So I’m not sure whether Tyree’s James has much to do with James’s James. I’d say that points of interpretation aren’t terribly important here except that I’m largely inclined to agree with James as I’ve understood him, while I’m not much inclined to agree with Tyree. But let me bracket such points of disagreement nonetheless, giving myself just to the claims laid out by Tyree in James’s name. Is this a viable way to approach the Book of Mormon, to determine its use and relevance?
How is the Book of Mormon’s “value” or “authenticity” to be decided? I’m certain that some of my readers will insist at this point that what’s so clearly wrong with both Tyree’s and Luffman’s positions is that they believe that “value” and “authenticity” can be fixed apart from questions of historicity. In a certain way, I agree. I’m myself convinced of the ancient historicity of the Book of Mormon, and I take historicity as a given in my reading of the book. Yet I don’t think historicity is enough to determine either value or authenticity here. Indeed, firmly establishing the ancient historicity of the book can very easily lead to a certain devaluing or deauthenticating of the book, to a certain historicization of its claims and teachings that either renders them irrelevant to modern concerns or makes them into predictable consequences of problematic ancient ideologies. (A quick example, just to make sure I’m clear: Reading the Book of Mormon as ancient history, I might well trace a certain Deuteronomistic theology in Nephi’s discussion of the conquest of the Holy Land in 1 Nephi 17—1 Nephi 5 in the Community of Christ editions. That’s fine, but today we’re not terribly persuaded by that sort of thinking about lands and peoples, and especially by the associated sort of thinking about God’s nature. We tend to look to other, arguably rival conceptions of God and humanity from the Hebrew Bible. To the extent that Nephi becomes a product of the ancient world, is there a chance that I find it much more possible than otherwise to devalue or to deauthenticate his teachings?) Another way of putting this: securing the ancient historicity of the Book of Mormon only determines that the Book of Mormon is valuable and authentic; it doesn’t at all decide what the book’s value is or what the authenticity of the book consists in.
So, again, how is the Book of Mormon’s “value” or “authenticity” to be decided? I’ve just argued that historicity isn’t enough to decide these, but are practical results enough either? I’m just as unconvinced that that sort of thing can get us there. Now, let me be clear: I’m just as fully convinced that the Book of Mormon yields positive practical fruit as I am that the Book of Mormon is historical. Nonetheless, I think we ought to be a bit skeptical about whether we have anything like an idea of how to determine whether any practical results we might examine are “good.” We’d have to fix some notion of the Good in order to decide that sort of question, and that’s a much larger task than we’re usually willing to admit. The result is that measuring the Book of Mormon’s value or authenticity in terms of its practical consequences in the lives of its adherents will simply throw us back on our current ideologies, leaving us unchanged. We might congratulate the Book of Mormon where it confirms our worldview, and we might criticize the Book of Mormon wherever it contradicts our worldview, but we’re unlikely to find in the book anything genuinely transformative. (A quick example, just to make sure I’m clear: Reading the Book of Mormon as what should be measured by its practical results, I might well decide that King Benjamin’s sermon is valuable because it inspires me to pursue social justice, but I might well decide that the story of Captain Moroni is inauthentic due to the way it’s used to justify violence. It’s not clear how the book could teach me if I’m always deciding on its value by comparing what it inspires in me to what I already believe I ought to be doing.) Another way of putting this: taking the measure of the Book of Mormon with the yardstick of practical results can only produce an uneven reading of the book, a self-justifying investigation of what in scripture agrees with what I already otherwise “know” to be true.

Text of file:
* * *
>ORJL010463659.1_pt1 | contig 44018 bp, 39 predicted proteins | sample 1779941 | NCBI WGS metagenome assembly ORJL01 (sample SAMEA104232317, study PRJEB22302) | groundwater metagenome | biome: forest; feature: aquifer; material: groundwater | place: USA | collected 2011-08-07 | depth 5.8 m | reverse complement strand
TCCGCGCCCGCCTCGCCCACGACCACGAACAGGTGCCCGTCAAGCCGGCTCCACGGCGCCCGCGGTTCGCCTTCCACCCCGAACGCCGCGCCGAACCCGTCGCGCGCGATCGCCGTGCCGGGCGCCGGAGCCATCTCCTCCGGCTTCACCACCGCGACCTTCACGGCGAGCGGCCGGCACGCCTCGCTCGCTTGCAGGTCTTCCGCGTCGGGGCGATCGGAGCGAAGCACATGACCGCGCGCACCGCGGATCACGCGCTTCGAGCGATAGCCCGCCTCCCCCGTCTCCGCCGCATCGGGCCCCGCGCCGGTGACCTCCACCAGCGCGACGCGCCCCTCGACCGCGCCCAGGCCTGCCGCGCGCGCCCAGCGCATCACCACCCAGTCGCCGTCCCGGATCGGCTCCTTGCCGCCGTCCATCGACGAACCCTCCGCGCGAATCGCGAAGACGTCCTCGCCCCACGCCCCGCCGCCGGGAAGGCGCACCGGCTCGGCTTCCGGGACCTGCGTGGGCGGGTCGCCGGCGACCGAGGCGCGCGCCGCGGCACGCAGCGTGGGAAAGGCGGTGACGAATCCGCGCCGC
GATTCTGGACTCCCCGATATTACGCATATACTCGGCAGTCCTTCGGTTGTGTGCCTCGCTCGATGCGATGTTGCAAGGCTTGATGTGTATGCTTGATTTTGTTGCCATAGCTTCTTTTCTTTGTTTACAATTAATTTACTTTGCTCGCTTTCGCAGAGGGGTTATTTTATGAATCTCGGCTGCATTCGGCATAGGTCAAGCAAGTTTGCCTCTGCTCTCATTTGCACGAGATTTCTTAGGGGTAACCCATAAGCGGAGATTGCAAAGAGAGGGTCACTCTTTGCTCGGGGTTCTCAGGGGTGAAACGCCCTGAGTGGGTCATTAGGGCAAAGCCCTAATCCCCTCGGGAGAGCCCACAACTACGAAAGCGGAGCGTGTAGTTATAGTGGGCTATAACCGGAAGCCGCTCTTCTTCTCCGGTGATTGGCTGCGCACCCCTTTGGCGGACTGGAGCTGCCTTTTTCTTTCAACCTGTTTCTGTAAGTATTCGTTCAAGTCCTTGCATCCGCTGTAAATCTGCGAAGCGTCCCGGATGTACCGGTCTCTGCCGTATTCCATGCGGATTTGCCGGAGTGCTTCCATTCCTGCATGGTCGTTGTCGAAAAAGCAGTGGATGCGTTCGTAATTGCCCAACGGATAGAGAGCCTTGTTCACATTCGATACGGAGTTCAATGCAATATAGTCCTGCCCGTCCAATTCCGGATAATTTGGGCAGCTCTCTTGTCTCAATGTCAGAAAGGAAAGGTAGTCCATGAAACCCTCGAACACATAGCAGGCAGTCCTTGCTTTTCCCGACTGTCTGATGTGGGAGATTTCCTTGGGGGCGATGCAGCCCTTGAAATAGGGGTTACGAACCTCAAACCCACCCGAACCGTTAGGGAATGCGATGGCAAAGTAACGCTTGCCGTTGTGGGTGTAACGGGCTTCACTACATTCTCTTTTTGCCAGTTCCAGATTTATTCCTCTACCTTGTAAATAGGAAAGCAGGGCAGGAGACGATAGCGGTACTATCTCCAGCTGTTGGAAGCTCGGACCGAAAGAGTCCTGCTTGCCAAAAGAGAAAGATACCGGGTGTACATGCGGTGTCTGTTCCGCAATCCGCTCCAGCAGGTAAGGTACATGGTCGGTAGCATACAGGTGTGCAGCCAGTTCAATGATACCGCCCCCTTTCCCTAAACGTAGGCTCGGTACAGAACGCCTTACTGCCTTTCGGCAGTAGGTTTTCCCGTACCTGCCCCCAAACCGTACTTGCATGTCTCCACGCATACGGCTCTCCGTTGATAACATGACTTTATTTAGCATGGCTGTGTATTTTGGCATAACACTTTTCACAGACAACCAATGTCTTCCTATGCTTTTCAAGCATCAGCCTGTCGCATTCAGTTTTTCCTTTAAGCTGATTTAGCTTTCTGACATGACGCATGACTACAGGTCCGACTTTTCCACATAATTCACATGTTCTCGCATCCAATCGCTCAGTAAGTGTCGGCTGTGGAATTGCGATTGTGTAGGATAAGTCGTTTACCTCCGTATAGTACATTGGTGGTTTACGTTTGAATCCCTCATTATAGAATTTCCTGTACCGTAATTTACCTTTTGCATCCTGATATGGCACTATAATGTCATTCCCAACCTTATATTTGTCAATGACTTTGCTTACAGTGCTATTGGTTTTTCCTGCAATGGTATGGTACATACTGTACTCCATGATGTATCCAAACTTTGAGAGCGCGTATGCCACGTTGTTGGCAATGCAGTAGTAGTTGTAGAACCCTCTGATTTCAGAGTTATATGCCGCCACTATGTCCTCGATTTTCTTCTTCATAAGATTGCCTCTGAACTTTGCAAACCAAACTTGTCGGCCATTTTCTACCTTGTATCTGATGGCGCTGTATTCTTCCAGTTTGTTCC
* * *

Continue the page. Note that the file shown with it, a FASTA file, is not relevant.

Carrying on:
Neither a certain approach to historicity nor an insistence on pragmatic consequences can adequately decide the value or the authenticity of the Book of Mormon. And I think both of these approaches fail for much the same reason: they refuse to regard the scripture as scripture. Scripture, as scripture, isn’t (merely) historical, and it isn’t (merely) useful. What makes scripture scripture is a certain gathering of a community around a text, a certain collaborative decision that a text is valuable and authentic. Even where strictly historical considerations have been troubled by the process of producing scripture (consider the state of the Doctrine and Covenants, for instance), and even where strictly practical considerations must be troubled by the content of scripture (consider the pastoral epistles of Paul, for instance), the community takes the text as canon, that is, as the measuring rod for determining a way forward for pursuing the sort of life God enjoins on human beings.
It’s in that sense that the Book of Mormon is valuable and authentic, I think. It’s only in that sense that the book can bring me up short, ask me whether I’m not too wedded to fashionable ideologies or to crystallized traditions, speak to me from a world that’s productively foreign to me, and provide me with a gathering place where I might meet with the faithful. Of course, I think the book is ancient—I can’t shake that conviction, and I fully believe it arrived in the modern world through divine intervention. Those were and are part of my motivation for confessing it as scripture in the first place. And of course, I think the book produces positive practical consequences—I’ve experienced that a good many times in my life, and I fully believe it can have deeper and longer lasting effects still. Those were and are part of my motivation for confessing it as scripture also. But the ongoing and richest value and authenticity of the book, it seems to me, are found in its continuing status as scripture. Only there do I find that the book calls me to repentance. And if the book doesn’t call me to repentance, I’m not sure I’d return to it as I do.